Fig. 1: Dimensions of a single-bay Gray-Hoverman antenna
The plots for the Gray-Hoverman antenna show it having a somewhat broader main lobe with less side lobes and, if a screen type reflector is used, less of a back lobe than the bow-tie with reflector type antennas. The wider beam width also makes antenna aiming less critical.

In March, engineers were passing around the link to a video on YouTube describing how to make your own 4-bay bow-tie antenna from coat-hanger wire, www.youtube.com/watch?v=EWQhlmJTMzw. The Gray-Hoverman design should be easier to build, as there are no crossover phasing lines required and only two long wires are needed for the driven elements. As Fig. 1 shows, the antenna is very simple to construct. The Digital Home Web page www.digitalhome.ca/ota/superantenna/ has full details on the single bay and double bay antenna designs and pictures of finished antennas. If you are having difficulty reading Fig. 1, visit the Web site above or view, save or print a full-page color PDF plot from my Web site at www.xmtr.com/articles/RF182-fig1.pdf.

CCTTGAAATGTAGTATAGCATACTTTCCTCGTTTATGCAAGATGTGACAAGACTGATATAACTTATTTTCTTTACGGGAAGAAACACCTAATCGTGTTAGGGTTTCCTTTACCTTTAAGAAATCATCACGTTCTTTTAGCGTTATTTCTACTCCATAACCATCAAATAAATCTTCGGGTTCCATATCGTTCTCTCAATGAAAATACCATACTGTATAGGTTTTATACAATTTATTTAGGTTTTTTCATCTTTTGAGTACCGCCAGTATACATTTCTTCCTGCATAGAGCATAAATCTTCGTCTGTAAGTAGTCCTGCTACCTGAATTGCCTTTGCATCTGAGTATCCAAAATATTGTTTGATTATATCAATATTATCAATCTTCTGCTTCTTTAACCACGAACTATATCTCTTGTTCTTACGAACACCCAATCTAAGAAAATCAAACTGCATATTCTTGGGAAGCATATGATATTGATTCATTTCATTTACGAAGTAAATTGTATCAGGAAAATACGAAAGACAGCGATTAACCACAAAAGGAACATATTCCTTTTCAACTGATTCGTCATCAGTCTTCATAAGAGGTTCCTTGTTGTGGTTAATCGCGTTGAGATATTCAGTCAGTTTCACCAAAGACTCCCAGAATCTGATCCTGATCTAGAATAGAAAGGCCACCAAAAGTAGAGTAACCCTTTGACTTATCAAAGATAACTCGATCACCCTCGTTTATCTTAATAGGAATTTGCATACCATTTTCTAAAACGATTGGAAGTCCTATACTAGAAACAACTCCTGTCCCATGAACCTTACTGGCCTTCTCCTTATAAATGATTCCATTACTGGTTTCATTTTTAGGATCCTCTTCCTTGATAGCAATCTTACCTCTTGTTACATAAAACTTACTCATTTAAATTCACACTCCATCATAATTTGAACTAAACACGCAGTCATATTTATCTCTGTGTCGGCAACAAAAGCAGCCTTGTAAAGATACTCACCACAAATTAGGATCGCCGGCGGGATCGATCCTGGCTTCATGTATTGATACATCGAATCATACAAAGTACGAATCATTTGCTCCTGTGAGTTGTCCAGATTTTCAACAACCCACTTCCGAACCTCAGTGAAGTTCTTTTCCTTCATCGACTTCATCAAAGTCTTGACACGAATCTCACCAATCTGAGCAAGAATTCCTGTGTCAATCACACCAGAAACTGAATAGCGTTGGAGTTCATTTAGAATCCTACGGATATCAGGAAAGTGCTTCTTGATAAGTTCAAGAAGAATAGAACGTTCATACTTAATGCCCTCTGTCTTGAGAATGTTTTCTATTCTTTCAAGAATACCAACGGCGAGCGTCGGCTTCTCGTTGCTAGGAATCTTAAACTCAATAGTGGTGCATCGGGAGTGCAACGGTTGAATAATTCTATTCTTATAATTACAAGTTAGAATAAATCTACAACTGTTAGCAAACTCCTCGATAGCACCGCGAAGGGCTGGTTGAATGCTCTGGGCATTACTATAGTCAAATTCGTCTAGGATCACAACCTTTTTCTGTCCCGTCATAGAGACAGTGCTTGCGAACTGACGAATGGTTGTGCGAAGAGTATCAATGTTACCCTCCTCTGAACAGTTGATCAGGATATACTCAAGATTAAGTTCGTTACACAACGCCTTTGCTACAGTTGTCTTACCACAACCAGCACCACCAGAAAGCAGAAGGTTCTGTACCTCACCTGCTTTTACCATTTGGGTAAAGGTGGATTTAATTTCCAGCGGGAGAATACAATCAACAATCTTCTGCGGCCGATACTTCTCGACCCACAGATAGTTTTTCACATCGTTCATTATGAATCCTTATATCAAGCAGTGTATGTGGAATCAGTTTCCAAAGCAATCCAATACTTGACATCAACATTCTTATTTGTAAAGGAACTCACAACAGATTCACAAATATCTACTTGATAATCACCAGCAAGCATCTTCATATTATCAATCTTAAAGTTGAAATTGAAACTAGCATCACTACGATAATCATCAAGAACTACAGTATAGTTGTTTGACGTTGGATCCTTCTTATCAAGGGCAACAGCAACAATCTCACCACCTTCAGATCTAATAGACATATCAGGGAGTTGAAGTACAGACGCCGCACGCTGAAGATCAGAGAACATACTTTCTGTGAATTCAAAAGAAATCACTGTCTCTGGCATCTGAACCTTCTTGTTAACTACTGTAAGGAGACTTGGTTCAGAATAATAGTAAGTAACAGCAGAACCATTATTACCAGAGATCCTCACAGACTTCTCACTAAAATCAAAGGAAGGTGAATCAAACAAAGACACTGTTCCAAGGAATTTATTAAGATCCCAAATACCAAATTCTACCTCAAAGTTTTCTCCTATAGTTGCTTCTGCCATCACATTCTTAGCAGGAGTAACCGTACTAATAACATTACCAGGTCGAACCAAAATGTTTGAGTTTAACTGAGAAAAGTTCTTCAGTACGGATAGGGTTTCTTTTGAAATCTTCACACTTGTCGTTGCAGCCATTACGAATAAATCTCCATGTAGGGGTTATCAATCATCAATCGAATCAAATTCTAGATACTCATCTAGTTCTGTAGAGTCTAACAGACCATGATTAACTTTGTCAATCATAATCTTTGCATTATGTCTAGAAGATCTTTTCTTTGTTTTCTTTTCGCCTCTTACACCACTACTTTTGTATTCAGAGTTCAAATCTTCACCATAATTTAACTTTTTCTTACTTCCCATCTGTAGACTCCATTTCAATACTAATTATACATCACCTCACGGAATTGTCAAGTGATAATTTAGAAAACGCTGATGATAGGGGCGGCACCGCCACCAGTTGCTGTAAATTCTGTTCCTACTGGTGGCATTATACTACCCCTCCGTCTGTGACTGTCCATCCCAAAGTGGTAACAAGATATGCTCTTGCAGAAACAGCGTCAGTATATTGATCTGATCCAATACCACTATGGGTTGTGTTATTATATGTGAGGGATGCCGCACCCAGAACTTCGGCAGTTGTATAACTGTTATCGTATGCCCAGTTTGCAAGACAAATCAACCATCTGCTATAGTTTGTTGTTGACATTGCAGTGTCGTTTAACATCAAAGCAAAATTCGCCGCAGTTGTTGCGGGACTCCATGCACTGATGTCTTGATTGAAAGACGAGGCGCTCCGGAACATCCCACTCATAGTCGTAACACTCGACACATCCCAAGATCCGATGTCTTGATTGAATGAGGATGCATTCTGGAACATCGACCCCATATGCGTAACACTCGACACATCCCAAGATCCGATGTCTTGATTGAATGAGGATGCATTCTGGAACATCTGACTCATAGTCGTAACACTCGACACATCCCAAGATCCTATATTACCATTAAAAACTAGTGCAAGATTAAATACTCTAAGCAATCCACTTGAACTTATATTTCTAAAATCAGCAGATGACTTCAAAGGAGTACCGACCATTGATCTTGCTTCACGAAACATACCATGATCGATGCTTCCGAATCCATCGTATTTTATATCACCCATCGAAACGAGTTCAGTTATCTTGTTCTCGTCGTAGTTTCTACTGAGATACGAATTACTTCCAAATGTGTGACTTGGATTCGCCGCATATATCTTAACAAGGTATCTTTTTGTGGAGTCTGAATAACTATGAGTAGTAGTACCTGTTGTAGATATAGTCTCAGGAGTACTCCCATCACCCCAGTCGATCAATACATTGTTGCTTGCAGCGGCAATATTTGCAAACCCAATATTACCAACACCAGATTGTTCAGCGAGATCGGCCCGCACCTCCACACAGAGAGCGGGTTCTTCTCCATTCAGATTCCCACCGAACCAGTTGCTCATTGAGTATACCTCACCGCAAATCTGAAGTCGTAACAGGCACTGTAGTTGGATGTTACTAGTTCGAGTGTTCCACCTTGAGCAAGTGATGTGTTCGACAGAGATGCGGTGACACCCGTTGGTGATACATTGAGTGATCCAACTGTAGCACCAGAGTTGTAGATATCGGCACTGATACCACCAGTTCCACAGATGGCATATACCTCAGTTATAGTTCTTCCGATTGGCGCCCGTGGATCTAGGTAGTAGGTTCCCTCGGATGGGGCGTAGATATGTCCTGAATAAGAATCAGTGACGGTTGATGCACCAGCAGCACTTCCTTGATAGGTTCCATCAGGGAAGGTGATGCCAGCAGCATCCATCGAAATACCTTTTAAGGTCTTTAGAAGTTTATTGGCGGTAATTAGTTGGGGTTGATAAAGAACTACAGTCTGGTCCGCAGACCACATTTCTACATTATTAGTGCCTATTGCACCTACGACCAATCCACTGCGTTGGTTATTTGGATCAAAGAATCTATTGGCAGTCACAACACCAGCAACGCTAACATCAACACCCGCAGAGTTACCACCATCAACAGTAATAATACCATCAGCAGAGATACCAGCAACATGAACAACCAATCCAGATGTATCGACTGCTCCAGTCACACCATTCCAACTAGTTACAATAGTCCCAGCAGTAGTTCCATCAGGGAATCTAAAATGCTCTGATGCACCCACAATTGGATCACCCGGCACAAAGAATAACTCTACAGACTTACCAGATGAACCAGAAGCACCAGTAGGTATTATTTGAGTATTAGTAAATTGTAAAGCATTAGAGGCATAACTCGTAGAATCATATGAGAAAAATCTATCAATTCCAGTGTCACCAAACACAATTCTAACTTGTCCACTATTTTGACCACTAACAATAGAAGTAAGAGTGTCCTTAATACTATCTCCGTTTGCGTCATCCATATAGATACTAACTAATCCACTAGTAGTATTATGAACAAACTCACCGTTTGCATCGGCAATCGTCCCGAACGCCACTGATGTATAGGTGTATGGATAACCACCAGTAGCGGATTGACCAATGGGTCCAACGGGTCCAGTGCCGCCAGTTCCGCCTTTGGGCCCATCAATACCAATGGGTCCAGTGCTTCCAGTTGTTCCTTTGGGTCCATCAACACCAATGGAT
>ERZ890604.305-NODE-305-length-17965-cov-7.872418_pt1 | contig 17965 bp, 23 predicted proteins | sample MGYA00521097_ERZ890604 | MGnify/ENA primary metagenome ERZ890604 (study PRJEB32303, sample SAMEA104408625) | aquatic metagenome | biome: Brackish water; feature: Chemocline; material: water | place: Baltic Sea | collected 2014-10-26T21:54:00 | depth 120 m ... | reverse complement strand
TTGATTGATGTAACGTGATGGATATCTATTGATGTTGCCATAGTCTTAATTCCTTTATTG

In the interest of precision, and to match the drawing on the superantenna Web site, dimensions are in millimeters. Conversion shouldn't be difficult as bends in the driven element are all spaced 127 mm, or 5 inches, apart. It should be noted that to achieve the best performance, the reflector elements are not connected in the center. There is a 20 mm (about 25/32) gap at the center of the antenna. Maintain the gap even if a screen type reflector is used to achieve the performance modeled on the Web site. The gap for the driven elements is 44 mm (about 1-23/32 inches). A high quality 300-ohm to 75-ohm balun/matching transformer should be connected to the two points marked "Feed" on the drawing. The two pairs of center reflector elements are shorter (295 mm or 11-5/8 inches) than the four pairs of 306 mm (12-1/16 inches) outer reflector elements. The spacing of the top and bottom reflector elements is greater than the spacing of the inner reflector elements—190.5 mm (7-1/2 inches) versus 127 mm (5 inches). The driven elements are spaced 100 mm (3-15/16 inches) from the screen or rod reflector elements.